In his first speech before a U.S. audience, SoftBank CEO Masayoshi Son appealed to American exceptionalism to make the case for his Sprint’s much-discussed plan to purchase T-Mobile.
“How can the American people accept the fact that it is No. 15 in the most important information highway in the next century?” Son asked his audience at the U.S. Chamber of Commerce, referring to the mobile broadband speed ranking for the United States.
His solution? Another juggernaut to challenge Verizon and AT&T, build infrastructure, and drive down prices. Son didn’t explicitly mention T-Mobile during his speech, but he told reporters after the event that SoftBank has not yet decided to purchase the company.
He hopes to meet again with the U.S. regulators who would have to approve the merger. After earlier meetings, the Federal Communications Commission and the Justice Department raised antitrust concerns, fearing that a market with fewer carriers would decrease competition. Justice antitrust head Bill Baer has said he prefers a four-carrier marketplace, and FCC Chairman Tom Wheeler has expressed skepticism about the merger.
Son, who Monday vowed a “price war” if his company is able to purchase T-Mobile, said the merger would give him the size he needs to be a real competitor — and to help U.S. consumers. “We need scale to have a real fight,” Son told reporters. “We need a real heavyweight fight.”
In his speech, he referenced SoftBank’s initial foray into the Japanese broadband market, which “broke the price wall” but initially cost his company billions. That same approach, he said, could be a boon to U.S. consumers if Sprint acquires the resources to compete. “I’d like to be a third alternative with 10 times the speed and lower the price and change the U.S. situation as I did in Japan,” Son said.
U.S. phone users may not realize that their speeds are actually slowing, Son said, comparing them to citizens in Beijing who become so used to smog, they forget there was once clear air. “You have to remember the blue sky,” he said.
Editor’s Note: National Journal President Bruce Gottlieb, who is leaving the company to become an executive vice president with Softbank Inc., played no role in this article and has recused himself from any discussions of National Journal‘s telecommunications coverage.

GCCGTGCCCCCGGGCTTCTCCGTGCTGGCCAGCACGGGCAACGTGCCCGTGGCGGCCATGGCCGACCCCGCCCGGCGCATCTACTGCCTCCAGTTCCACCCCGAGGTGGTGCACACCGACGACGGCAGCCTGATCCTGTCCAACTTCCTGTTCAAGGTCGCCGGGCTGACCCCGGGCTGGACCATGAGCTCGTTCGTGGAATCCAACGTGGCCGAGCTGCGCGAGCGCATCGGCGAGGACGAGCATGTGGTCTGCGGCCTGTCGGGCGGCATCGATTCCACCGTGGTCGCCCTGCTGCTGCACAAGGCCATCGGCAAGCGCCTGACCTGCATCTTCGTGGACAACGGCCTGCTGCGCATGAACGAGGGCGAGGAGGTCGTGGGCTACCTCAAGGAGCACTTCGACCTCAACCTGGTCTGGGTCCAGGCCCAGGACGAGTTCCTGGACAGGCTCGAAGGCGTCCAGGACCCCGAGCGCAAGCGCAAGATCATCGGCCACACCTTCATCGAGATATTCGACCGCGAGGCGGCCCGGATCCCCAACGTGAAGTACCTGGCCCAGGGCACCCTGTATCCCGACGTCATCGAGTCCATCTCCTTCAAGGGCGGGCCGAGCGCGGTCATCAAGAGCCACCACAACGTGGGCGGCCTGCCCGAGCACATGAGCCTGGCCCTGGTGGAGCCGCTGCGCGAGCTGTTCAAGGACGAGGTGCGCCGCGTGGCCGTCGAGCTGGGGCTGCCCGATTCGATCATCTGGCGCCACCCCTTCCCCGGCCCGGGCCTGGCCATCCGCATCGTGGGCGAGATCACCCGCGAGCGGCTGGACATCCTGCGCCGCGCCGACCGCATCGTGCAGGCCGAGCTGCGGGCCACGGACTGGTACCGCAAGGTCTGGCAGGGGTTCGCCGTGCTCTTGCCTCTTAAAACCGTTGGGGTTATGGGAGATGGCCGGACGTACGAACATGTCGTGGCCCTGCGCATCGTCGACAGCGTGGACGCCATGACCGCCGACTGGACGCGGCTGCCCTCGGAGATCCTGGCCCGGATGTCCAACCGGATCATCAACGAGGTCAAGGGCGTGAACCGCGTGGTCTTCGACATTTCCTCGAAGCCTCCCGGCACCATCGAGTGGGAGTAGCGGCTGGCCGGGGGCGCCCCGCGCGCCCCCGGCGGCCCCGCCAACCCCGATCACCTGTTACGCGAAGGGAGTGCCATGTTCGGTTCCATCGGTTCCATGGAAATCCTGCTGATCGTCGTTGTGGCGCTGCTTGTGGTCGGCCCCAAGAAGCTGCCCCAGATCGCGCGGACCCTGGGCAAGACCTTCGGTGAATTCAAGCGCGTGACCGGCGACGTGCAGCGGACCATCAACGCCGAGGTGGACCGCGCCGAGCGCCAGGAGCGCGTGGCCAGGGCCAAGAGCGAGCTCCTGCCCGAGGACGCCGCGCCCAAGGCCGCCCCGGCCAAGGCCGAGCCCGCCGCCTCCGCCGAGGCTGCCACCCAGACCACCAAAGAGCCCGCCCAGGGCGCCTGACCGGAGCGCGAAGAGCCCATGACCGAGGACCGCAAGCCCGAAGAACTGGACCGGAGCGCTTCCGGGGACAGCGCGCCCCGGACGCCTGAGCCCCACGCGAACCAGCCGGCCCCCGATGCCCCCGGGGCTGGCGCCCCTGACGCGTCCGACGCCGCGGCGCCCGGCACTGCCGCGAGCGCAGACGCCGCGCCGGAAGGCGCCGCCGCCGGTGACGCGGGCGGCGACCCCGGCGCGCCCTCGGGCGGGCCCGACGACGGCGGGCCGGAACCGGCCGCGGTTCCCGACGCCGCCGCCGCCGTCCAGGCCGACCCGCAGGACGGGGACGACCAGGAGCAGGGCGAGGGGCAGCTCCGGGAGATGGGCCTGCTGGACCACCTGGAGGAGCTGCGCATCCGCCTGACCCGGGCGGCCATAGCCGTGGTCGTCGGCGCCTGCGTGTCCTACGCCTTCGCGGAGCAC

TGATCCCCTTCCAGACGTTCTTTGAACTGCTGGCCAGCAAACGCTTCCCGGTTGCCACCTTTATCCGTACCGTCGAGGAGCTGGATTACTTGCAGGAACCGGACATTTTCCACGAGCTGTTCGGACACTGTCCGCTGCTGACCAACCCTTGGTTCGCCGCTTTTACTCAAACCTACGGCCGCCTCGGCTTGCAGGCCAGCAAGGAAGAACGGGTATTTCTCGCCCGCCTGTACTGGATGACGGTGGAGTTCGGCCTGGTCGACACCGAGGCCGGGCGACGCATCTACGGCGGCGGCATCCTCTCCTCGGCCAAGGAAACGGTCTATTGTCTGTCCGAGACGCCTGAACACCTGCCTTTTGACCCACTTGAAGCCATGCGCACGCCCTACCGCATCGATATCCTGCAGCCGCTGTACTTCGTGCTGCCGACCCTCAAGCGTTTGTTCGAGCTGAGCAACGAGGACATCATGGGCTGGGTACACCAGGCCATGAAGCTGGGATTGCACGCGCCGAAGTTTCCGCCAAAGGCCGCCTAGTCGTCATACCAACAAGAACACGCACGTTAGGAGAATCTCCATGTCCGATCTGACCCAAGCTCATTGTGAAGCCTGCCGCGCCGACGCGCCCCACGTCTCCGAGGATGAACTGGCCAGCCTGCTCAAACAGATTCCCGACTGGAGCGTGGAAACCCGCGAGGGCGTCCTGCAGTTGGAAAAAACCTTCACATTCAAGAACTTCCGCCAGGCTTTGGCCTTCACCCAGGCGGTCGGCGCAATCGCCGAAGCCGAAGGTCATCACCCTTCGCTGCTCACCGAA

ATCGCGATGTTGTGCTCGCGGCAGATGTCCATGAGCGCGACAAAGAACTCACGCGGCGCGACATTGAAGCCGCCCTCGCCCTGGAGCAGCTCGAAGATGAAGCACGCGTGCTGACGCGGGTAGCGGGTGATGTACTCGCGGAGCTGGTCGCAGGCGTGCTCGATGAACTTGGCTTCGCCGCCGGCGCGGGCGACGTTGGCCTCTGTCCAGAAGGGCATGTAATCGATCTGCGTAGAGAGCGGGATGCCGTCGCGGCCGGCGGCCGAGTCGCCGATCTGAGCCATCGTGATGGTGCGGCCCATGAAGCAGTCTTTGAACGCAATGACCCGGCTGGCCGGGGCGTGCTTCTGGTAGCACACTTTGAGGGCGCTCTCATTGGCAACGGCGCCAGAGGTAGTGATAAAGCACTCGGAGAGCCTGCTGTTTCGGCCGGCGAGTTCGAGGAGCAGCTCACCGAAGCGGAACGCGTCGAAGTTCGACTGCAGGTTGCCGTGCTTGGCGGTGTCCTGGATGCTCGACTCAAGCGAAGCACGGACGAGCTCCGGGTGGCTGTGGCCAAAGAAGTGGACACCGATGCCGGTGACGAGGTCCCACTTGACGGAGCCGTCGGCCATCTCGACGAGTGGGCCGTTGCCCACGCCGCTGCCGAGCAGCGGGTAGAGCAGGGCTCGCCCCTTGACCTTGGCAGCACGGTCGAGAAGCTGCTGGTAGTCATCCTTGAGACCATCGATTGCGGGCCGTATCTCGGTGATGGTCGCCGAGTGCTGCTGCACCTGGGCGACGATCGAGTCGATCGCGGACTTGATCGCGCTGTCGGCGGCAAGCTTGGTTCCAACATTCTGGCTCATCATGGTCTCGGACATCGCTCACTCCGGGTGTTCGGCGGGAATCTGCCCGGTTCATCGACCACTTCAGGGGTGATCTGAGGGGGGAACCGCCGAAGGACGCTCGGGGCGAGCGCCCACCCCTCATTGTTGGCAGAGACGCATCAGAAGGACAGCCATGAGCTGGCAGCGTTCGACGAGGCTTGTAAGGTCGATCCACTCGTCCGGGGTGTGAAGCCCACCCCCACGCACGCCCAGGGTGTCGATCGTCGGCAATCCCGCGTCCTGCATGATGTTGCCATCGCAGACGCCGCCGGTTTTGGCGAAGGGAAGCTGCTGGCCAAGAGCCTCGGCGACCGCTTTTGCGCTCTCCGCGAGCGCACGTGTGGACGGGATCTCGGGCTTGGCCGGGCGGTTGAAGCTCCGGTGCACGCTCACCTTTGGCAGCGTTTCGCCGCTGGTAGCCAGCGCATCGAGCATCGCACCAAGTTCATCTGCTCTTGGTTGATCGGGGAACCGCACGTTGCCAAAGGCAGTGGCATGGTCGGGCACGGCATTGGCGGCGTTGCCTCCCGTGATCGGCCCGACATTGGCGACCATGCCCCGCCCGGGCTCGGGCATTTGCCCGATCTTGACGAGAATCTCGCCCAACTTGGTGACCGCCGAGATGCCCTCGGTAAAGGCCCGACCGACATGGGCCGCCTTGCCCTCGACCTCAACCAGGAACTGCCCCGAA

What We're Following See More »
President Obama has called for a "full review" of the hacking that took place during the 2016 election cycle, according to Obama counterterrorism and homeland security adviser Lisa Monaco. Intelligence officials say it is highly likely that Russia was behind the hacking. The results are not necessarily going to be made public, but will be shared with members of Congress.
Sen. Joe Manchin (D-WV) and Sherrod Brown (D-OH) are threatening to block the spending bill—and prevent the Senate from leaving town—"because it would not extend benefits for retired coal miners for a year or pay for their pension plans. The current version of the bill would extend health benefits for four months. ... Senate Majority Leader Mitch McConnell (R-KY) on Thursday afternoon moved to end debate on the continuing resolution to fund the government through April 28. But unless Senate Democrats relent, that vote cannot be held until Saturday at 1 a.m. at the earliest, one hour after the current funding measure expires."
The South Korean parliament voted on Friday morning to impeach President Park Geun-hye over charges of corruption, claiming she allowed undue influence to a close confidante of hers. Ms. Park is now suspended as president for 180 days. South Korea's Constitutional Court will hear the case and decide whether to uphold or overturn the impeachment.
Participants in the women's march on Washington the day after inauguration won't have access to the Lincoln Memorial. The National Park Service has "filed documents securing large swaths of the national mall and Pennsylvania Avenue, the Washington Monument and the Lincoln Memorial for the inauguration festivities. None of these spots will be open for protesters."